Wednesday, July 29, 2009

The Art of Revising - Macro Revision

As I mentioned yesterday, the single most important thing you can do to help the revision process is give yourself the gift of distance. A month is ideal. Two, even better. In a pinch, a week can suffice.

Once you have a completed draft, it’s time to look at what you actually managed to get out of your head onto the paper. Or if the idea holds up under daylight. Or if there’s really as much there there as you’d hoped. Distance helps you obtain a higher level of objectivity with which to do that.

Revision, or Macro Revision, as I think of it, is all about the story. Does the manuscript contain all the vital elements needed to create a gripping story. Does it realize its potential? News flash: Most people’s don’t at the first draft stage. Seriously. Or if they revise as they go, you can bet their first pass at a scene isn’t perfect.

So here then, are the things to look at when sitting down to revise a story.

(I changed my mind. This isn't really a checklist, it's more of a list of questions to ask yourself as you try to analyze your manuscript. If you use it as a checklist of things you must have, you will go mad. So don't.)

Have you chosen the right person to tell this story?
90% of the time you will have, but sometimes there are times when the story is better told through someone else, less removed from the action. Think Dr. Watson in Sherlock Holmes.

Have your selected the right POV?
Is your first person narrative flat? If you can easily substitute third person pronouns and have the whole thing make sense and flow, chances are you haven’t taken full advantage of the first person form. Conversely, have you at least tried first person? What happens when you get totally inside your character's head? Does he come even more alive?

If you are working with a familiar scenario (dreaded move, new school, losing a best friend) what fresh, new, unique twist do you bring to it?

Have you selected the best setting for this story? Is there a different setting that would add more inherent conflict? Create more tension? Echo your thematic elements?


Does your character want something? Or not want something? Is that desire driving the story or at least some of his actions?

Is your character an active participant in the story? If not, is he taking baby steps toward becoming one?

Is there something that keeps getting between the main character and his goal? Would the story be stronger if there was?

Is there a source of tension?

Is your story building toward something?

If not, what provides the dramatic push or narrative drive toward the end?

Do the obstacles the protagonist faces increase in difficulty?

Does he ever fail? (Remember, we learn more from our mistakes than our successes!)

Are their times when he makes things worse by his own actions?

Is there cause and effect in your story, or is it more of a string of unconnected events. (This happened and then this happened and then this happened, but nothing caused any of the other things to happen.)

Is your character a different person at the end of the book than they were at the beginning?

Could he have solved this problem or puzzle or dealt with the core issues at the beginning of the book? If so, have you given him a big enough growth arc?

Will people be emotionally invested in his journey? Will they care if he fail? What is at risk if he fails?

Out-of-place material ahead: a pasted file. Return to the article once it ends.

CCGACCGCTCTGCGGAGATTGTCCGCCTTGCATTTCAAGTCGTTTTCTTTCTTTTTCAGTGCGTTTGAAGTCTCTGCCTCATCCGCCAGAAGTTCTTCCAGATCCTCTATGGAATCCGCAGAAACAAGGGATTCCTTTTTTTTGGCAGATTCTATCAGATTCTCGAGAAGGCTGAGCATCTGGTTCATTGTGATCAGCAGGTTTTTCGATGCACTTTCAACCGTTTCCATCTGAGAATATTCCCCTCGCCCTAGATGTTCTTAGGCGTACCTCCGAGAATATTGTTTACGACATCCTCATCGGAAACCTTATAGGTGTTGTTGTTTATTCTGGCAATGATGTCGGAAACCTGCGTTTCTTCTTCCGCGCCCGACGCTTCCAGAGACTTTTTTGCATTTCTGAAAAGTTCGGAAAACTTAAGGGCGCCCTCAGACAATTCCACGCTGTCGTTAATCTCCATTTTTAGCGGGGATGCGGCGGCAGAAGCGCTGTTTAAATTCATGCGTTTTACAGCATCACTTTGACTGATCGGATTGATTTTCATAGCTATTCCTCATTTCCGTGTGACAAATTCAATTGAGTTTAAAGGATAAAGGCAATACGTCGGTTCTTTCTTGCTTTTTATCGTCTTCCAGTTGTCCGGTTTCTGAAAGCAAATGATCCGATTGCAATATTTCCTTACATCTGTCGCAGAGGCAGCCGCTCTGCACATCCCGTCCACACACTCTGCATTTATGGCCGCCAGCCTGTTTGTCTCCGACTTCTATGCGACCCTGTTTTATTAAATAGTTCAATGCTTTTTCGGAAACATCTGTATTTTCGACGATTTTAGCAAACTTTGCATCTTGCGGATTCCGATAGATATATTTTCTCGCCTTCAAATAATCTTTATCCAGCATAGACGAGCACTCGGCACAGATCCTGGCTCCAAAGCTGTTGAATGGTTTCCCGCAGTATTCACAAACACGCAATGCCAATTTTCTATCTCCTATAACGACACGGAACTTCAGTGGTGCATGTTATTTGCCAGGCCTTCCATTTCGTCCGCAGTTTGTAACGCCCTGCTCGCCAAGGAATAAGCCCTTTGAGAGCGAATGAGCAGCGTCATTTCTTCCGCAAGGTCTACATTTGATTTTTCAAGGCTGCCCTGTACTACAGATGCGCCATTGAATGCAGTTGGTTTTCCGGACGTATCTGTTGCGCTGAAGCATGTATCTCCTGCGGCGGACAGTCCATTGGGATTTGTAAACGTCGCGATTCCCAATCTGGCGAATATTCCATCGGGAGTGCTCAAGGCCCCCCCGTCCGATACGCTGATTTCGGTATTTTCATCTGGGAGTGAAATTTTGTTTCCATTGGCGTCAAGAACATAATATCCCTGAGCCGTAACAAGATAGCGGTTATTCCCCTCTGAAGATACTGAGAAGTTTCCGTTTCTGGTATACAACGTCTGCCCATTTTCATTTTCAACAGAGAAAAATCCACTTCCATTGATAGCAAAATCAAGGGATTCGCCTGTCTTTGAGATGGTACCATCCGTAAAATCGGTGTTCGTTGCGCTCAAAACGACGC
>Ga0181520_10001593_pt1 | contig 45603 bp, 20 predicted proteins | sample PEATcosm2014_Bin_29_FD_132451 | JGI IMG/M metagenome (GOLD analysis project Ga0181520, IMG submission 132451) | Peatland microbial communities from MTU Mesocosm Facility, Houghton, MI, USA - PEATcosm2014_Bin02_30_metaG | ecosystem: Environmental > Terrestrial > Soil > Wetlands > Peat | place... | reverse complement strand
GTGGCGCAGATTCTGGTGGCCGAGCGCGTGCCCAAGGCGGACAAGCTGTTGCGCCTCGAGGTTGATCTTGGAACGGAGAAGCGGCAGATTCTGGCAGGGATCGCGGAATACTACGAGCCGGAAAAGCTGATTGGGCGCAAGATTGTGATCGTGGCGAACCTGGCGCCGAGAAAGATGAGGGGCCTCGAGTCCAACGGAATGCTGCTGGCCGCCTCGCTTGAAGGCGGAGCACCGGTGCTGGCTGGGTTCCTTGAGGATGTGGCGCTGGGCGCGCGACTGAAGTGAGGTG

Are there measurable baby steps he makes on his journey? Or does he just wake up one day, able to tackle the problem? Do we see his growth on the page?

Are the ideas and issues fully developed? Is there a true beginning, middle, and end? Or do you go straight from the beginning to the end without fully developing the issues in the middle?

Do the actions and events in the book impact different parts of the protagonist’s life? School, home, other relationships?

Do your secondary characters have arcs, too? They will be smaller and more subtle, but they should be there.


Why are you writing this story? What piece of You is in there? Why are you the most perfect person to tell this story?

Are the themes universal? Is there room for Everyman in your story?

Do the actions and events of your story support the theme you’re working with?

Now that you know your theme, is there a way you can make it even more powerful?


Story Weaver said...


Robin L said...

I hope that's not an overwhelmed Wow, Story Weaver. Many of the questions address the same issue, but from a different angle. For example, the first three questions under protagonist/plot are all basically about the same thing--building a narrative drive...

Story Weaver said...

Not overwhelmed just...impressed at how you're able to word things to make them so understanable.

Katy Cooper said...

I was completely overwhelmed ... and then I realized that this is stuff that you think about when you're done, when you can step back and start seeing the forest for the trees.

Robin L said...

Sorry Katy. As I was writing them up, I kept trying to envision how one could use them if one was a revise-as-you-go writer. Being as how that's not my process, I'm pretty clueless. I do think RAYGWs should probably only look at the plot/protagonist issues. The others--thematic, voice, setting--just aren't suited to being addressed on an as-you-go basis.

So yeah, absolutely for when you're done and can see the forest for the trees. OR, sometimes I look at those questions if I am having trouble coming up with scenes. They work for scene generating as well. At least for me...

Intuitive Writer said...

Am i the only one who feels inspiration flowing freely from all the corners of the globe tonight?